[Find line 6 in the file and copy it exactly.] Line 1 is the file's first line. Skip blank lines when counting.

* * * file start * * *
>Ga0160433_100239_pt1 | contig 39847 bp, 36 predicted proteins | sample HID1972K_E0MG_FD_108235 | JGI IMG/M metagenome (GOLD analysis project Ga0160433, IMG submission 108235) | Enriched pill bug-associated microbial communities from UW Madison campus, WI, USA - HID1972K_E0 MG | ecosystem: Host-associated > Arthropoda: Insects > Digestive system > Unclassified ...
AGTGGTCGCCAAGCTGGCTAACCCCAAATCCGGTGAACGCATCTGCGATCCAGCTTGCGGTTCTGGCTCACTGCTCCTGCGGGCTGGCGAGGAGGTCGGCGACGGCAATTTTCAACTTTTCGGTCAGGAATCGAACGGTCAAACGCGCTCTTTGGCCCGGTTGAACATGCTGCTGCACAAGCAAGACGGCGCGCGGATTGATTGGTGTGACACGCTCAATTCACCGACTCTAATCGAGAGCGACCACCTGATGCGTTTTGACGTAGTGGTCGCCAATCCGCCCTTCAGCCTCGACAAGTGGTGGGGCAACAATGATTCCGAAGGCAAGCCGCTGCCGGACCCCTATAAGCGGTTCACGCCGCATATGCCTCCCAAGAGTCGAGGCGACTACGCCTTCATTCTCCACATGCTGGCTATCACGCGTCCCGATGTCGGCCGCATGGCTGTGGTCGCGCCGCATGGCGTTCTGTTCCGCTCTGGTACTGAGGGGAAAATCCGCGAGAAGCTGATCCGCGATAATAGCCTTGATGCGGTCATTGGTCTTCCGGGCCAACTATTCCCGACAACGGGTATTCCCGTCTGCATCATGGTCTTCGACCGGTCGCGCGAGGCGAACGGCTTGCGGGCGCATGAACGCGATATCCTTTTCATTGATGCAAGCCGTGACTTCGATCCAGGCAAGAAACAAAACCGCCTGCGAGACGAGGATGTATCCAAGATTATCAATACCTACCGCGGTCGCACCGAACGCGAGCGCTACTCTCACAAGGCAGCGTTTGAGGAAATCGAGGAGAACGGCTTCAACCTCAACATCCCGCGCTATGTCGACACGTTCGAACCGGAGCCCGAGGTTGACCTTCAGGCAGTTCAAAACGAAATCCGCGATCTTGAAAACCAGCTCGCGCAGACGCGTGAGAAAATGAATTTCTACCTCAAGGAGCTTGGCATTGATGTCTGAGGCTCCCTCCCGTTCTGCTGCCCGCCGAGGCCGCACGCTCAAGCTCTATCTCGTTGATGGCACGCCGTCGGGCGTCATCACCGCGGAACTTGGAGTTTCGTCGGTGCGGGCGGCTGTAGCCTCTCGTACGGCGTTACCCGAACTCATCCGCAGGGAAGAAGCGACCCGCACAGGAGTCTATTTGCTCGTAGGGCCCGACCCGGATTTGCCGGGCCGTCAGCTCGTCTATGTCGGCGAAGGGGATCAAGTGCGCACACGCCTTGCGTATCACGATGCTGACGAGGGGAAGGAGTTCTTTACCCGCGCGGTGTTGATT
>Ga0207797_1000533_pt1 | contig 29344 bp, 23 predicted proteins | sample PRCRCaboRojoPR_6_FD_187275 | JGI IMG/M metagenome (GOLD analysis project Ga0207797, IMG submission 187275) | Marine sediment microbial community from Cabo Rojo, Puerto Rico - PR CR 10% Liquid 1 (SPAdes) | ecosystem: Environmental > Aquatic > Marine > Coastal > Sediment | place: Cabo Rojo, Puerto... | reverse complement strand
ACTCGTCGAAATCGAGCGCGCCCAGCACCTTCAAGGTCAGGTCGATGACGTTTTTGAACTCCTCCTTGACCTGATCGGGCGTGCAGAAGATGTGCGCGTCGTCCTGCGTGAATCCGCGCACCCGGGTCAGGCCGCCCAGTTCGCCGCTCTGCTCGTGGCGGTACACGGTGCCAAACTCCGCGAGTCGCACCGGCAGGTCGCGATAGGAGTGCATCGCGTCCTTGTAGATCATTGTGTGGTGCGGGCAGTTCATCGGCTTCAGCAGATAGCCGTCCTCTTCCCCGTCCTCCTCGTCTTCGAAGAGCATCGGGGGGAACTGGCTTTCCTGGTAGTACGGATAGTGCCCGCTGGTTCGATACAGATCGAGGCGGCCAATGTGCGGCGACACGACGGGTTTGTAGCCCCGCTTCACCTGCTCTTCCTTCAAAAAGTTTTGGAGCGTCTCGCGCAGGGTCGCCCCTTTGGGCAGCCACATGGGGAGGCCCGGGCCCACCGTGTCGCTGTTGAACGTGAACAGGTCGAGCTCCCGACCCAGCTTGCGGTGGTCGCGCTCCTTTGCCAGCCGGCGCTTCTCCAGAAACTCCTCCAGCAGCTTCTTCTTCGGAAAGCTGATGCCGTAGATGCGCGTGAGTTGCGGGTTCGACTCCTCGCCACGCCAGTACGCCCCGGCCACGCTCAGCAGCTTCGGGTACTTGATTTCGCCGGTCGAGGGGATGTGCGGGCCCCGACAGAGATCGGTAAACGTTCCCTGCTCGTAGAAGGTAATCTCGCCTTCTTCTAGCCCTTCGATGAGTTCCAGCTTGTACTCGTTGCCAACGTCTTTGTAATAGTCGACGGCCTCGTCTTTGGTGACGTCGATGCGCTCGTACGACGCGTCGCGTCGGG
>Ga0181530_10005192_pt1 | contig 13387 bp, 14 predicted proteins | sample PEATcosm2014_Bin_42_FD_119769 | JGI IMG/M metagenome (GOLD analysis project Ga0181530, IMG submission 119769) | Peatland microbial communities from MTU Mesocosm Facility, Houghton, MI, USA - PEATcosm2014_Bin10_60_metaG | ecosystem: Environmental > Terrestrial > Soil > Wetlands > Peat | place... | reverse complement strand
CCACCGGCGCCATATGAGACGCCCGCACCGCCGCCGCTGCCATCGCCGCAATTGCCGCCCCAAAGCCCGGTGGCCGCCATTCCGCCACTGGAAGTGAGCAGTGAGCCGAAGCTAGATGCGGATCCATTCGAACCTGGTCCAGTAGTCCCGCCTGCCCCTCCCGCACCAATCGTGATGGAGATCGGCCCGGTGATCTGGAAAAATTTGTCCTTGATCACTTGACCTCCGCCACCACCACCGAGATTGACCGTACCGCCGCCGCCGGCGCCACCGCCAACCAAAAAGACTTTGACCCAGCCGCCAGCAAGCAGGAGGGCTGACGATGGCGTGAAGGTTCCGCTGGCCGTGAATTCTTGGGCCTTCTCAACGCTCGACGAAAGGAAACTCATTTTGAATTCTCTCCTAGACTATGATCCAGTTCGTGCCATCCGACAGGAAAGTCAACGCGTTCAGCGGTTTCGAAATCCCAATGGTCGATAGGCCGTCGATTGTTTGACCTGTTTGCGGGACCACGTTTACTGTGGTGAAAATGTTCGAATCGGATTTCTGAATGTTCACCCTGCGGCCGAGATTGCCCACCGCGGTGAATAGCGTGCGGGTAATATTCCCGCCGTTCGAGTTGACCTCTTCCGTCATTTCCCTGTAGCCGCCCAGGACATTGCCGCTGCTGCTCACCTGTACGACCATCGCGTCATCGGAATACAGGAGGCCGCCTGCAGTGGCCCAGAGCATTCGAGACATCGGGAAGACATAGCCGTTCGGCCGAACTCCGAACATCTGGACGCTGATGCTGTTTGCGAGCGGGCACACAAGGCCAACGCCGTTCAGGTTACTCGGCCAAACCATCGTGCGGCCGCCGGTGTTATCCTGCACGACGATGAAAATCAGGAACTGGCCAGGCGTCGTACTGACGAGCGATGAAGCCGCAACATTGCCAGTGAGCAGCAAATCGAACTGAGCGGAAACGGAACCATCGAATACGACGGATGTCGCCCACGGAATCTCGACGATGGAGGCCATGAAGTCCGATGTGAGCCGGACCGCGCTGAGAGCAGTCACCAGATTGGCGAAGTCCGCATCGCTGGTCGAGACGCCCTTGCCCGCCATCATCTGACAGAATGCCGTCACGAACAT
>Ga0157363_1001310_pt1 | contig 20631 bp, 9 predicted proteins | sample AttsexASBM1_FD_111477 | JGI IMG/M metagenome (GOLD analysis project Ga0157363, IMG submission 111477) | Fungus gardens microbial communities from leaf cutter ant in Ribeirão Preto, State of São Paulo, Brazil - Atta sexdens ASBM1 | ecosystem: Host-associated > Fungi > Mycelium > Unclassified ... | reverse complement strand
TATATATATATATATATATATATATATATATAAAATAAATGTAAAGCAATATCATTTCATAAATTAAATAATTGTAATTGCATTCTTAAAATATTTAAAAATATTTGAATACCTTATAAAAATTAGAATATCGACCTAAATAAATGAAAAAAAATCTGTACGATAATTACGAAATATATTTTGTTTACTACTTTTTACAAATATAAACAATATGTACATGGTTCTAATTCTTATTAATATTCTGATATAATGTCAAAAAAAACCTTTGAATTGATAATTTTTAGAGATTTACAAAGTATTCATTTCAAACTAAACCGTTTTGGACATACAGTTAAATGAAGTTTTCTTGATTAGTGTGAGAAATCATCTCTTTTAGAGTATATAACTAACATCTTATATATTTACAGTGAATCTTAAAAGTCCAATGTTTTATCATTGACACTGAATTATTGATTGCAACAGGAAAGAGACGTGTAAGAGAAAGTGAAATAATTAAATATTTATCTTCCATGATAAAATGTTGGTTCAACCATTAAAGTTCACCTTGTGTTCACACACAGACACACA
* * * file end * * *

CCACCGGCGCCATATGAGACGCCCGCACCGCCGCCGCTGCCATCGCCGCAATTGCCGCCCCAAAGCCCGGTGGCCGCCATTCCGCCACTGGAAGTGAGCAGTGAGCCGAAGCTAGATGCGGATCCATTCGAACCTGGTCCAGTAGTCCCGCCTGCCCCTCCCGCACCAATCGTGATGGAGATCGGCCCGGTGATCTGGAAAAATTTGTCCTTGATCACTTGACCTCCGCCACCACCACCGAGATTGACCGTACCGCCGCCGCCGGCGCCACCGCCAACCAAAAAGACTTTGACCCAGCCGCCAGCAAGCAGGAGGGCTGACGATGGCGTGAAGGTTCCGCTGGCCGTGAATTCTTGGGCCTTCTCAACGCTCGACGAAAGGAAACTCATTTTGAATTCTCTCCTAGACTATGATCCAGTTCGTGCCATCCGACAGGAAAGTCAACGCGTTCAGCGGTTTCGAAATCCCAATGGTCGATAGGCCGTCGATTGTTTGACCTGTTTGCGGGACCACGTTTACTGTGGTGAAAATGTTCGAATCGGATTTCTGAATGTTCACCCTGCGGCCGAGATTGCCCACCGCGGTGAATAGCGTGCGGGTAATATTCCCGCCGTTCGAGTTGACCTCTTCCGTCATTTCCCTGTAGCCGCCCAGGACATTGCCGCTGCTGCTCACCTGTACGACCATCGCGTCATCGGAATACAGGAGGCCGCCTGCAGTGGCCCAGAGCATTCGAGACATCGGGAAGACATAGCCGTTCGGCCGAACTCCGAACATCTGGACGCTGATGCTGTTTGCGAGCGGGCACACAAGGCCAACGCCGTTCAGGTTACTCGGCCAAACCATCGTGCGGCCGCCGGTGTTATCCTGCACGACGATGAAAATCAGGAACTGGCCAGGCGTCGTACTGACGAGCGATGAAGCCGCAACATTGCCAGTGAGCAGCAAATCGAACTGAGCGGAAACGGAACCATCGAATACGACGGATGTCGCCCACGGAATCTCGACGATGGAGGCCATGAAGTCCGATGTGAGCCGGACCGCGCTGAGAGCAGTCACCAGATTGGCGAAGTCCGCATCGCTGGTCGAGACGCCCTTGCCCGCCATCATCTGACAGAATGCCGTCACGAACAT